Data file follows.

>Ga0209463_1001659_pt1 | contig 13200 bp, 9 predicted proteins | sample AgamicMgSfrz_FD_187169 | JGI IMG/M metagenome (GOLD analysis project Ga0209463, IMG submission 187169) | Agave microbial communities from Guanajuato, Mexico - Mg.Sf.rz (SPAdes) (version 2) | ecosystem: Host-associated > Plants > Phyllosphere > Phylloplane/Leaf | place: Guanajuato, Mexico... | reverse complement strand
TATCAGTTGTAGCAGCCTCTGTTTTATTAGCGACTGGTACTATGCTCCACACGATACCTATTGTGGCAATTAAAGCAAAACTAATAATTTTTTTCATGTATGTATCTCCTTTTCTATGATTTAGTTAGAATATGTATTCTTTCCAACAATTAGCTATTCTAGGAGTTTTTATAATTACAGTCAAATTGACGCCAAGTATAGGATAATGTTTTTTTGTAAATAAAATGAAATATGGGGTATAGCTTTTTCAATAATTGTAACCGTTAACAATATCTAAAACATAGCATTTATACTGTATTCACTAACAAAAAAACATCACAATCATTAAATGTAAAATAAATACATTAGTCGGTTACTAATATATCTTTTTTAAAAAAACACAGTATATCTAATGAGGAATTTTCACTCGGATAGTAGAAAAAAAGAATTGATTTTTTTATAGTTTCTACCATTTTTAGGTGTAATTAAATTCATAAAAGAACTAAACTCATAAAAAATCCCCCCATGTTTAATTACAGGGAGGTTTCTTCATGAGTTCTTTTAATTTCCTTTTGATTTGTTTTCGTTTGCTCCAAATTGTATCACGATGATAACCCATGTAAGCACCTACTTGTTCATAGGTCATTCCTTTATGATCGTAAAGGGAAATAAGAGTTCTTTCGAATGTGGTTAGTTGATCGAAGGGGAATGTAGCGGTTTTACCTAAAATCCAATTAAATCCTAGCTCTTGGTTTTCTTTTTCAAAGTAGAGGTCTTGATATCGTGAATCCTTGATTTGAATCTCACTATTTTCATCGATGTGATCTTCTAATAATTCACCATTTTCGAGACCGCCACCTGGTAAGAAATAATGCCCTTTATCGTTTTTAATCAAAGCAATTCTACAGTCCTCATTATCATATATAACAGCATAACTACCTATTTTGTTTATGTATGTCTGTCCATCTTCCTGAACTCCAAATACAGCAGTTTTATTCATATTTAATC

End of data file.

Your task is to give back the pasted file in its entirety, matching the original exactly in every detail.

>Ga0209463_1001659_pt1 | contig 13200 bp, 9 predicted proteins | sample AgamicMgSfrz_FD_187169 | JGI IMG/M metagenome (GOLD analysis project Ga0209463, IMG submission 187169) | Agave microbial communities from Guanajuato, Mexico - Mg.Sf.rz (SPAdes) (version 2) | ecosystem: Host-associated > Plants > Phyllosphere > Phylloplane/Leaf | place: Guanajuato, Mexico... | reverse complement strand
TATCAGTTGTAGCAGCCTCTGTTTTATTAGCGACTGGTACTATGCTCCACACGATACCTATTGTGGCAATTAAAGCAAAACTAATAATTTTTTTCATGTATGTATCTCCTTTTCTATGATTTAGTTAGAATATGTATTCTTTCCAACAATTAGCTATTCTAGGAGTTTTTATAATTACAGTCAAATTGACGCCAAGTATAGGATAATGTTTTTTTGTAAATAAAATGAAATATGGGGTATAGCTTTTTCAATAATTGTAACCGTTAACAATATCTAAAACATAGCATTTATACTGTATTCACTAACAAAAAAACATCACAATCATTAAATGTAAAATAAATACATTAGTCGGTTACTAATATATCTTTTTTAAAAAAACACAGTATATCTAATGAGGAATTTTCACTCGGATAGTAGAAAAAAAGAATTGATTTTTTTATAGTTTCTACCATTTTTAGGTGTAATTAAATTCATAAAAGAACTAAACTCATAAAAAATCCCCCCATGTTTAATTACAGGGAGGTTTCTTCATGAGTTCTTTTAATTTCCTTTTGATTTGTTTTCGTTTGCTCCAAATTGTATCACGATGATAACCCATGTAAGCACCTACTTGTTCATAGGTCATTCCTTTATGATCGTAAAGGGAAATAAGAGTTCTTTCGAATGTGGTTAGTTGATCGAAGGGGAATGTAGCGGTTTTACCTAAAATCCAATTAAATCCTAGCTCTTGGTTTTCTTTTTCAAAGTAGAGGTCTTGATATCGTGAATCCTTGATTTGAATCTCACTATTTTCATCGATGTGATCTTCTAATAATTCACCATTTTCGAGACCGCCACCTGGTAAGAAATAATGCCCTTTATCGTTTTTAATCAAAGCAATTCTACAGTCCTCATTATCATATATAACAGCATAACTACCTATTTTGTTTATGTATGTCTGTCCATCTTCCTGAACTCCAAATACAGCAGTTTTATTCATATTTAATC